Nothing plays on TV like a car chase. In the Los Angeles area, they will interrupt anything short of the Super Bowl to show a police vehicle pursuit on television.

But having experienced many vehicle and foot pursuits over my 33 years in the Los Angeles County Sheriff's Department, I must tell you that I think that they are very dangerous to the suspect, the police, and the citizens who happen to be anywhere nearby. They may look like fun, but to the parties involved they are extremely stressful and often life threatening. Just listen to any audio tape of almost any cop's pursuit and you will hear the stress and the adrenaline. Commonly such chases end with a crash, a foot pursuit, or a shooting.

Last week a police vehicle pursuit and foot pursuit east of Los Angeles ended with a kicking and that kick was recorded by a TV news copter covering the chase.

Before we hang this El Monte officer and then give him a fair trial, remember that the "all seeing eye" in the sky may not have seen everything the officer saw from his position in the backyard. Also remember that the suspect, who turned out to be a parolee, endangered countless lives in that wild pursuit, fled arrest, was possibly armed, and was possibly not compliant. Oh, and he is clearly a member of a very violent gang.

Photos of the suspect Richard Rodriguez show a two-inch-high tattoo of "EMF" on his face under his lower lip and a large "Flores" tattooed across his neck. (I'll bet those tattoos hurt more than that alleged kick.) "EMF" stands for the largest of the dozen or so El Monte gangs, El Monte Flores.

Long ago there was only one gang in El Monte, and it was called El Monte. When I was a teenager in the mid-1960s, many Los Angeles teens would drive to the El Monte American Legion Stadium to see rock 'n' roll shows emceed by radio celebrities like Huggy Boy or Wolfman Jack. We also attended dances there that were played by live bands. It was a fun place.

But danger always lurked in the huge parking lot or the nearby hamburger stands where the El Monte gang members prowled. 

The original group was named after a migratory farm worker's camp called Hick's Camp. This became El Monte Hicks. Another clique began on land owned by a man named Hayes. This became El Monte Hayes. But the largest clique formed around a nursery that specialized in growing flowers in south El Monte. The Spanish word for flowers is flores, so that clique became known as El Monte Flores. That clique is now a gang of more than 400 members. This gang loved to fight.  

Several of El Monte Flores more prominent members frequented the East L.A. area when I worked there. They were always a good stop because they were always up to no good in someone else's' neighborhood. Drug dealing primarily in heroin was their means of support, so they frequented the more hard core gang and trafficking areas.

Working the area, I soon formed a close relationship with El Monte PD gang detective Marty Penny. He was a tireless investigator with great neighborhood informants. El Monte PD had an effective gang suppression unit. In 2006, it received the James Q. Wilson Award for "Excellence in Community Policing." In addition the city provided a tattoo removal program and a job placement program for gang members who wished to leave the lifestyle.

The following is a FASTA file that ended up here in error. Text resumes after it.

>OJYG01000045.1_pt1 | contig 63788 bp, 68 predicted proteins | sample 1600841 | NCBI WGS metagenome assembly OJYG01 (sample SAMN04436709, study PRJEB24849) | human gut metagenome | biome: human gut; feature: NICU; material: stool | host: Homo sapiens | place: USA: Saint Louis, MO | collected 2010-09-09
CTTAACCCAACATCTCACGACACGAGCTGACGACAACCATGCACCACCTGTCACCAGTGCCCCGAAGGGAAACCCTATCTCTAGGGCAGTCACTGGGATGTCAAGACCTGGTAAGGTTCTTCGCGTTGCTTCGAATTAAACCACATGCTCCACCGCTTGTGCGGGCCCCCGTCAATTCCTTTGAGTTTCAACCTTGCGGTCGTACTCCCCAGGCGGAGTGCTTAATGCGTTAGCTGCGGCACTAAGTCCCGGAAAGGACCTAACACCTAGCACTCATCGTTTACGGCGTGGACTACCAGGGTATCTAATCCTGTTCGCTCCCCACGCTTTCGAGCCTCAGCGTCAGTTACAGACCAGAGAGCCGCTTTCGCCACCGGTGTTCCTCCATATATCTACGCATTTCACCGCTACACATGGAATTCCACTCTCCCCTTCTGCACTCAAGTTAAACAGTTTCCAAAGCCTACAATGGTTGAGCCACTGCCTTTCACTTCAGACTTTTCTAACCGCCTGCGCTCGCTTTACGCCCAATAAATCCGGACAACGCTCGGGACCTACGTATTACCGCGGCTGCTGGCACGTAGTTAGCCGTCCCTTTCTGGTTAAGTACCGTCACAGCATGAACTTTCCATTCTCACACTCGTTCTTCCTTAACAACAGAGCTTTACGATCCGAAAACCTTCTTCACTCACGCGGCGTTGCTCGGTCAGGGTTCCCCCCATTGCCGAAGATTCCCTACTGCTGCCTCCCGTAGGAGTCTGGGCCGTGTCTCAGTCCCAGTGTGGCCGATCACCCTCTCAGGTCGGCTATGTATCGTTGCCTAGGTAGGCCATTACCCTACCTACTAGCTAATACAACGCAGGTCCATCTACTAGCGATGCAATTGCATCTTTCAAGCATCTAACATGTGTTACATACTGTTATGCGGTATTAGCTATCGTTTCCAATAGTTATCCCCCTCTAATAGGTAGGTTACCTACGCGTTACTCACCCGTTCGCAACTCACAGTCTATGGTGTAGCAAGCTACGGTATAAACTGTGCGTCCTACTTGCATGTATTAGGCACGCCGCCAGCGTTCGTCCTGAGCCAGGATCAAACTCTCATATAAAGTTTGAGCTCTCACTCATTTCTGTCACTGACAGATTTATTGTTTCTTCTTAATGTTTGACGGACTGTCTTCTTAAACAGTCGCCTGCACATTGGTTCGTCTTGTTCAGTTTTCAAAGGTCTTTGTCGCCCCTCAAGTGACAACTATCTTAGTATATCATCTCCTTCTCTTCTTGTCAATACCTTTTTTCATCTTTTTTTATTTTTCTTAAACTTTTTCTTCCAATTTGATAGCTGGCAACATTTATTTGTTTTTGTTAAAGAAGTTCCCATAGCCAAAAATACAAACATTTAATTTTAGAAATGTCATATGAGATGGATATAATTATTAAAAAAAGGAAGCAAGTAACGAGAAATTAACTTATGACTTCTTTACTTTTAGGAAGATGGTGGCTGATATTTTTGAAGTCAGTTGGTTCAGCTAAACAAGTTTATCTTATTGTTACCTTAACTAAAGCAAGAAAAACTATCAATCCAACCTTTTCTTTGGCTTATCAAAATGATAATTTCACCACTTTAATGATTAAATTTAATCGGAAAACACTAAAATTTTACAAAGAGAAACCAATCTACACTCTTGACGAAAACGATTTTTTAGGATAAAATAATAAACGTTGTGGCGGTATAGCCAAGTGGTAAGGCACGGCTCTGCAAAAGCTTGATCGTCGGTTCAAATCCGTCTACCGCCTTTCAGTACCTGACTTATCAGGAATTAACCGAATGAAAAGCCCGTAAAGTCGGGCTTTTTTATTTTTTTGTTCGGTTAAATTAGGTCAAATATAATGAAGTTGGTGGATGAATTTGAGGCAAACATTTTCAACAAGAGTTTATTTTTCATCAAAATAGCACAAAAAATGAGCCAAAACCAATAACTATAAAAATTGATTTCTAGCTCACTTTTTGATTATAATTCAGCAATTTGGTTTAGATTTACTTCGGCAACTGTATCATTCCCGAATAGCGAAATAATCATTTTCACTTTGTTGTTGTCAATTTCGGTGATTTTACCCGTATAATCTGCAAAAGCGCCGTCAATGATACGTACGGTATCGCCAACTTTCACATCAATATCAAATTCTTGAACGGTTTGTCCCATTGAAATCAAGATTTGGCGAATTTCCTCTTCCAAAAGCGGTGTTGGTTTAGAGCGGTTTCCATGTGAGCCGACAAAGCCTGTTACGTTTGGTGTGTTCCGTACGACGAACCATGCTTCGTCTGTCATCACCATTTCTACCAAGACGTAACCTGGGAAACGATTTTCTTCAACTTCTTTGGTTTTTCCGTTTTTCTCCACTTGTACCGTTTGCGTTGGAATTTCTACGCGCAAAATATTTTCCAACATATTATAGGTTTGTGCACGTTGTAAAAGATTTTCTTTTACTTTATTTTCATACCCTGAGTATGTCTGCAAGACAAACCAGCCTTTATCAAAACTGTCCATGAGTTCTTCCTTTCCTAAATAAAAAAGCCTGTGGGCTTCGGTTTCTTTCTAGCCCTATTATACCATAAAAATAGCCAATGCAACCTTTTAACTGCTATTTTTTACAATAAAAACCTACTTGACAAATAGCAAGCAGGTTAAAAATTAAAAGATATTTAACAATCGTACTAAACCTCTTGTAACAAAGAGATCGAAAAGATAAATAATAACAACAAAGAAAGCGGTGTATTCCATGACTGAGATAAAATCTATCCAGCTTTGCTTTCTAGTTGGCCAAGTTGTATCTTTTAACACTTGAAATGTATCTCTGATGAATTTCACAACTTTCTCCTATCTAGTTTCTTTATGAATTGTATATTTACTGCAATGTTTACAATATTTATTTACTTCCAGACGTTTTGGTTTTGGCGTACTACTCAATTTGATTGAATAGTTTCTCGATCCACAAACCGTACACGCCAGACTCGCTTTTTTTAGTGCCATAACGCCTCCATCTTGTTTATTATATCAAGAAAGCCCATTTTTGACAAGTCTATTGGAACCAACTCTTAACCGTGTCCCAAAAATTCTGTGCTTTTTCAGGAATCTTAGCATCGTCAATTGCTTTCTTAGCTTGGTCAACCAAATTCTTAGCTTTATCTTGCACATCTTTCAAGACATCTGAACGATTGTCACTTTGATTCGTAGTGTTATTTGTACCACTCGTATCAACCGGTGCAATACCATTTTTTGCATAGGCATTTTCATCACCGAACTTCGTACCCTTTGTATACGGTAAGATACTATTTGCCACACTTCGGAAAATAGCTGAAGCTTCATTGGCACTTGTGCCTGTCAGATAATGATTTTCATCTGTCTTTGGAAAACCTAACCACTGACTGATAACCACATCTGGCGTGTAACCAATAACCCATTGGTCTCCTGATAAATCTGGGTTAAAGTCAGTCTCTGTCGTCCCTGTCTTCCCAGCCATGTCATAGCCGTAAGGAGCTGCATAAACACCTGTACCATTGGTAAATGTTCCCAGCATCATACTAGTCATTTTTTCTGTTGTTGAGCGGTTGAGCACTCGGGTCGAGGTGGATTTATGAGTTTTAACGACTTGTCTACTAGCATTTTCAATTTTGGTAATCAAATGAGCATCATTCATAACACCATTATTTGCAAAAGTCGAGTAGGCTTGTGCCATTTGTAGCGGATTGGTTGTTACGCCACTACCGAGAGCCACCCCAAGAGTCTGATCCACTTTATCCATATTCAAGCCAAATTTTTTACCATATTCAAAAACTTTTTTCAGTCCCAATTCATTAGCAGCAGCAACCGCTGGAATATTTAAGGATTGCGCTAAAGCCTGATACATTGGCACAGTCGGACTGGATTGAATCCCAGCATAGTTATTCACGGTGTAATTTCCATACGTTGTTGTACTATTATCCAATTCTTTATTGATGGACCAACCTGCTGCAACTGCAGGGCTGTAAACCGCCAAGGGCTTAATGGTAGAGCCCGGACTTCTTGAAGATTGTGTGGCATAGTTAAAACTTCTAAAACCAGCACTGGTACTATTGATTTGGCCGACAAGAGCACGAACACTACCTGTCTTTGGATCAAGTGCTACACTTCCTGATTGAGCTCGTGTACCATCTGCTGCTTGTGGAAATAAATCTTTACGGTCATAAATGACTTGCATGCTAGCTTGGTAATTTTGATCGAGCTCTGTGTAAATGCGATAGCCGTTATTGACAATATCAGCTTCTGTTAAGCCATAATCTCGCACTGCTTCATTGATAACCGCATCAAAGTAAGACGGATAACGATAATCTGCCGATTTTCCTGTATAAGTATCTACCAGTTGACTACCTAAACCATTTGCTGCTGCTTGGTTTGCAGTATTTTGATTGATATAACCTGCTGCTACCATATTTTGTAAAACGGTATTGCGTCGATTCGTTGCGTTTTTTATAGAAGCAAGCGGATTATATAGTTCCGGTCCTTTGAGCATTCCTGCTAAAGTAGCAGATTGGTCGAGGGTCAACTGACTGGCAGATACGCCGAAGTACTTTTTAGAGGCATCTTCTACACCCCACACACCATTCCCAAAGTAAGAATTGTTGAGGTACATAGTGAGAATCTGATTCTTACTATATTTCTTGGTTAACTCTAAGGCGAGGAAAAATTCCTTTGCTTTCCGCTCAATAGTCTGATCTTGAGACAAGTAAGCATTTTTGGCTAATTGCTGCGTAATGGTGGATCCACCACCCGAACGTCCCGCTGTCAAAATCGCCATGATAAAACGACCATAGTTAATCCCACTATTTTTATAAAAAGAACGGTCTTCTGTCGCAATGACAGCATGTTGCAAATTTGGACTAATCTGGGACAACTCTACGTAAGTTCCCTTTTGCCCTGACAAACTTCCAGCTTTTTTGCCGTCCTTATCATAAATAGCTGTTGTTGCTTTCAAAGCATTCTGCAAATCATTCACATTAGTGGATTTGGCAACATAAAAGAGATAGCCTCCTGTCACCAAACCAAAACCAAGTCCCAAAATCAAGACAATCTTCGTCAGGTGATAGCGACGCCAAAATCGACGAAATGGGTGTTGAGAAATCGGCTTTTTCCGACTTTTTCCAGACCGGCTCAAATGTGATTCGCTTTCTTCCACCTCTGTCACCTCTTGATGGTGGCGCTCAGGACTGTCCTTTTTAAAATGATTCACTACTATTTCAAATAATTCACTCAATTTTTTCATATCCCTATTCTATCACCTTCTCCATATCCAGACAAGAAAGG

Many El Monte Flores gang members were associated with or members of the Mexican Mafia prison gang. Albert "Blackie" Amaya, Clark "Boxer" Duran, Jose "Jo Jo" Perea, Ricardo "Danger" Valdivia, and Anthony "Cheya" or "Dido" Moreno, just to name a few.
Twenty-year Mexican Mafia veteran Raymond "Huero Shy" Shryock was from the Artesia gang, but his wife Bunny and children lived in El Monte.

Mexican Mafia "Drop Out" Anthony "Dido" Moreno was living near his El Monte home. Moreno had a death sentence on his head ordered by the gang. Huero Shy recruited a new Mexican Mafia member from the El Monte Flores gang, Luis "Pelon" Maciel, to carry out the hit.

Maciel used street soldiers from the rival Sangra Gang to hit the residence on Maxson Street. Anxious to impress the Mafia, the shooters killed not only Moreno and his associate, but a mother and her five-year-old daughter and six-month-old son. The shooters were caught and, along with El Monte Mexican Mafia member Maciel, they were convicted and sentenced to death.

El Monte Flores is a hardcore Hispanic street gang. It is part of the Sureño (Southern California) alliance and fiercely loyal to the Mexican Mafia prison gang. Its members have a long history of gang assaults, including many against law enforcement.

If you come in contact with these guys, you will need all of your best police skills to deal with them. Be very officer safety conscience when you are in contact with "The Flowers."

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Richard Valdemar
Richard Valdemar

Sergeant (Ret.)

Sgt. Richard Valdemar retired from the Los Angeles County Sheriff’s Department after spending most of his 33 years on the job combating gangs.

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Sgt. Richard Valdemar retired from the Los Angeles County Sheriff’s Department after spending most of his 33 years on the job combating gangs.

View Bio